By Alice von Hildebrand* on CNS
When God completed the six days of creation, He saw that “it was very good.” Indeed, everything coming out of the Divine Hand reflects, however modestly, the perfections of the Creator. From sun and stars to the smallest insect, all His works sing His glory. This “goodness” clearly refers to the ontological perfection of existence, and not to moral perfection, for the plain reason that matter is neither morally good nor morally evil. This should be kept in mind, for confusing ontological goodness with moral goodness is a trap into which some thinkers have fallen.
The most perfect among all the creatures mentioned in Genesis, is man, (homo) for he is made to God’s image and likeness. There is an endless hierarchy among creatures, but those that are “images” (imago) of God are greatly superior to those who are just traces (vestigium) of His power.
Man is a person – a perfection he shares with angels – and therefore is able to sing God’s praise in tones that the most magnificent star cannot match.
But by the very fact that he has this gift, he can, alas, revolt against His Creator – envying His metaphysical glory – by refusing to serve Him. Whereas all impersonal creatures, by their very existence, will inevitably play the modest instrument assigned to them in the immense orchestra of creation, man can – in his foolishness – refuse to join this glorious choir and echo the satanic words: non serviam.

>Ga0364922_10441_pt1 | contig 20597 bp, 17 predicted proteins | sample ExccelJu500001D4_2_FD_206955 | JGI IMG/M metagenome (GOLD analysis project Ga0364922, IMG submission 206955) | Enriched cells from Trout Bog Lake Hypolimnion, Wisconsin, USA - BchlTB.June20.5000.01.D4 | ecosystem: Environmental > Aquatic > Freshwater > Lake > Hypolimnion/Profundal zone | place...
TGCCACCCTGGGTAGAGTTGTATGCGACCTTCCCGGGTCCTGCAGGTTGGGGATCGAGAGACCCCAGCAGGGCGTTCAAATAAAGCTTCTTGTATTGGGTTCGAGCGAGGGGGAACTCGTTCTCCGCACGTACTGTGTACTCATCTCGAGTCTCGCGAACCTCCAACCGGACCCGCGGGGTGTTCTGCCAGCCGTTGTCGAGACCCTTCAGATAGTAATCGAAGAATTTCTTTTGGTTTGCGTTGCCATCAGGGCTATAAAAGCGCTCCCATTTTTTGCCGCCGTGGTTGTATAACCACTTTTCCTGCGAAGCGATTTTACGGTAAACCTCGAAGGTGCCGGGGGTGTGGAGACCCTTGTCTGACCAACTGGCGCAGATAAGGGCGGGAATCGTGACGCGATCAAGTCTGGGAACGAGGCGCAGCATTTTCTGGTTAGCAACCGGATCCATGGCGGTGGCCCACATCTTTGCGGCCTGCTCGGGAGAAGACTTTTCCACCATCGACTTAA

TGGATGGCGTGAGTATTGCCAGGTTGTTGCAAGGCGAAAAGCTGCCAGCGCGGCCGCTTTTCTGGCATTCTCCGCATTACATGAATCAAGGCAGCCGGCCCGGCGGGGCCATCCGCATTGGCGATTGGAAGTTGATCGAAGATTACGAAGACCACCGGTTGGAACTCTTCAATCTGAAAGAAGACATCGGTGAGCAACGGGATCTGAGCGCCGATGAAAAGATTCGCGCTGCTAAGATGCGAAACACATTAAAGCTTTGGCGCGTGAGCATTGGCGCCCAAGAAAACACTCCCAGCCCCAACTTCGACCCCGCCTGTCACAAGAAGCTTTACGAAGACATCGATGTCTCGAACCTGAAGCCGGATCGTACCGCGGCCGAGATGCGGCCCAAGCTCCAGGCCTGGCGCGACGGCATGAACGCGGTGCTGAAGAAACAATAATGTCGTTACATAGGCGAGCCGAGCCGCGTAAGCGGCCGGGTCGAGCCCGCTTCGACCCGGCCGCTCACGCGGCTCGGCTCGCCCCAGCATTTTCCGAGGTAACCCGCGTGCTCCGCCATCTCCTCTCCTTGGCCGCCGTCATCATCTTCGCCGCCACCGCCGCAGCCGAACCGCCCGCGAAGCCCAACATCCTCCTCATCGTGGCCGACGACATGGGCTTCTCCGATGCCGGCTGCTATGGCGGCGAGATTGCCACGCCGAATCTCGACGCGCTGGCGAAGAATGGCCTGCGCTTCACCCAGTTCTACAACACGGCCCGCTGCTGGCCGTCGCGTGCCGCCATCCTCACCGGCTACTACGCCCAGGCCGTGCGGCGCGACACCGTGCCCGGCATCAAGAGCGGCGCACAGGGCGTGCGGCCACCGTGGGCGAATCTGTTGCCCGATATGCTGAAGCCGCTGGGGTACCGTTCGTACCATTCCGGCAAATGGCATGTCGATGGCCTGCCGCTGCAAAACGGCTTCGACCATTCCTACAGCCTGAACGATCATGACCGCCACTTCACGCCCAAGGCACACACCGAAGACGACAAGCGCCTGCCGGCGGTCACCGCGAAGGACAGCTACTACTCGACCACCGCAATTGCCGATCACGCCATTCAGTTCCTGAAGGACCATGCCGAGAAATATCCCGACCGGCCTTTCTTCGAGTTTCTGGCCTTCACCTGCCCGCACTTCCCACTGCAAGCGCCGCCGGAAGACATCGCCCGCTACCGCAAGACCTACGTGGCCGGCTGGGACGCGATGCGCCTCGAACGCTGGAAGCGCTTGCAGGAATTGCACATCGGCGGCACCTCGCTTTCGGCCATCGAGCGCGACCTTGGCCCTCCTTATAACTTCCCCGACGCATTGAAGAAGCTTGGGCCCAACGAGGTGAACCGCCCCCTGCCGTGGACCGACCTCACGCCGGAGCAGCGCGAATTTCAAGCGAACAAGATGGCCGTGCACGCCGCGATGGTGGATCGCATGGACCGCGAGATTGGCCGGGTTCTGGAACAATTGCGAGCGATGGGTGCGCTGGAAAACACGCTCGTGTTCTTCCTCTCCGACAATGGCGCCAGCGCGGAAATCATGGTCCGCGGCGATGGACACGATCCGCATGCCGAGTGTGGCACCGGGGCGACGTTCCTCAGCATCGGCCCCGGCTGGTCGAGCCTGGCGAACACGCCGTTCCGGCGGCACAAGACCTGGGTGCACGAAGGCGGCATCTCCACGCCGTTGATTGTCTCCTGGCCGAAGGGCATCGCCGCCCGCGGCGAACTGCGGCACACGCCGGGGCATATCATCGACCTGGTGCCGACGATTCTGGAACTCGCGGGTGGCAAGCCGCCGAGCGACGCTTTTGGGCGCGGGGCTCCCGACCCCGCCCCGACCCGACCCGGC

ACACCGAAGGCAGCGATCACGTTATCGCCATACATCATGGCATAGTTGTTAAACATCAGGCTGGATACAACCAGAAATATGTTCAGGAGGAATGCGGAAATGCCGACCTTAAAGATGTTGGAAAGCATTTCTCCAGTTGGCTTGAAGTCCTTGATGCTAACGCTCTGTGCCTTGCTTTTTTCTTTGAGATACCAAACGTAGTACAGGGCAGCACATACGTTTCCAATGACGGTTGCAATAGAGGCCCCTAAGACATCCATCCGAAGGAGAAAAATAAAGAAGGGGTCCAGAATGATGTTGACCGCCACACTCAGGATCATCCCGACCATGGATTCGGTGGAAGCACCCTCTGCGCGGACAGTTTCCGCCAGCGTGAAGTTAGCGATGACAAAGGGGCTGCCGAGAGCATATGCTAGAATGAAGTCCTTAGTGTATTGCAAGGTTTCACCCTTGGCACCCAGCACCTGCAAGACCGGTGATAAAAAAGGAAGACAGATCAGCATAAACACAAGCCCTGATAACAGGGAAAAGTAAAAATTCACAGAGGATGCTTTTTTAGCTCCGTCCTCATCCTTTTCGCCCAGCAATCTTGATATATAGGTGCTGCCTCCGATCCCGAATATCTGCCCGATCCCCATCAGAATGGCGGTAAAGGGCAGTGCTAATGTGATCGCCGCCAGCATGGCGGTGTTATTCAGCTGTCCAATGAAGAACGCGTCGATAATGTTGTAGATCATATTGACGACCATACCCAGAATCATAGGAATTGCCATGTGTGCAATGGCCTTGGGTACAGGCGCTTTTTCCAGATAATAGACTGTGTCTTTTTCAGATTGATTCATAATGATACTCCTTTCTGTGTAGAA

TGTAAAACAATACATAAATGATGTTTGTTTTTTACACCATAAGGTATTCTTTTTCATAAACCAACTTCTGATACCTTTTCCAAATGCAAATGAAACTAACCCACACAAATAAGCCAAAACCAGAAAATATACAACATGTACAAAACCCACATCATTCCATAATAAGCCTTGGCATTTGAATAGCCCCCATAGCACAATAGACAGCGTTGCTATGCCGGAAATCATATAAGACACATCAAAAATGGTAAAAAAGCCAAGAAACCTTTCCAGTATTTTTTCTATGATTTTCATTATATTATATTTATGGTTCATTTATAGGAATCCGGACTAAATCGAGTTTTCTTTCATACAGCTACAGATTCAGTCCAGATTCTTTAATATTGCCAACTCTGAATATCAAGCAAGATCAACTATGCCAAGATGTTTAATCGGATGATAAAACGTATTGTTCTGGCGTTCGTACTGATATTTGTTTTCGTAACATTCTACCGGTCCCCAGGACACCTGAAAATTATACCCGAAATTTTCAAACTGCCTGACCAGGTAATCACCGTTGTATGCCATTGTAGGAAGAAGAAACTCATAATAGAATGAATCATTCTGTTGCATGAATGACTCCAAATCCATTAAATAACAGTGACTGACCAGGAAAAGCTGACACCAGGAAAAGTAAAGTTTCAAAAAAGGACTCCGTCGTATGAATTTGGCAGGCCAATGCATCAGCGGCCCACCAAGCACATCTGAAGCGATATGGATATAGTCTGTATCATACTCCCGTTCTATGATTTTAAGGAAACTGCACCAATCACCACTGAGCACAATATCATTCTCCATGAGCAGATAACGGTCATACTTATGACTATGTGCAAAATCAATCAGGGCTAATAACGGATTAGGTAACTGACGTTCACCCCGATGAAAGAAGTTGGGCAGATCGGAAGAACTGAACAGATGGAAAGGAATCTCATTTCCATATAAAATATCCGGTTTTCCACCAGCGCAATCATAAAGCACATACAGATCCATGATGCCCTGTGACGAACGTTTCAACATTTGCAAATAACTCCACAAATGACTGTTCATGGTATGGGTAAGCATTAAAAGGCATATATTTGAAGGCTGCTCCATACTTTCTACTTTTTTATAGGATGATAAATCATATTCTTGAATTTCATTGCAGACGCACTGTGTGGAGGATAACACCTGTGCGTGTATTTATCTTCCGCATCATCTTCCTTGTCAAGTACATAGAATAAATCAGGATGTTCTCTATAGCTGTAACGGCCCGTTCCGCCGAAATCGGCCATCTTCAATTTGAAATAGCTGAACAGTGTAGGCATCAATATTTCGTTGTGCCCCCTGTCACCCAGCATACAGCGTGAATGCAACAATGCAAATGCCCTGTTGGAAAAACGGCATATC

Adam and Eve were created beautiful. I am not only referring to the ontological beauty of creatures made to God’s image and likeness, but also “artistically” beautiful. The body of a human person is a masterpiece. Magnificent as animals are and can be, none of them has the dignity and nobility of a human body.
*Alice von Hildebrand is a lecturer and an author, whose works include: The Privilege of Being a Woman (2002) and The Soul of a Lion: The Life of Dietrich von Hildebrand (2000), a biography of her late husband. She was made a Dame Grand Cross of the Equestrian Order of St. Gregory by Pope Francis in 2013.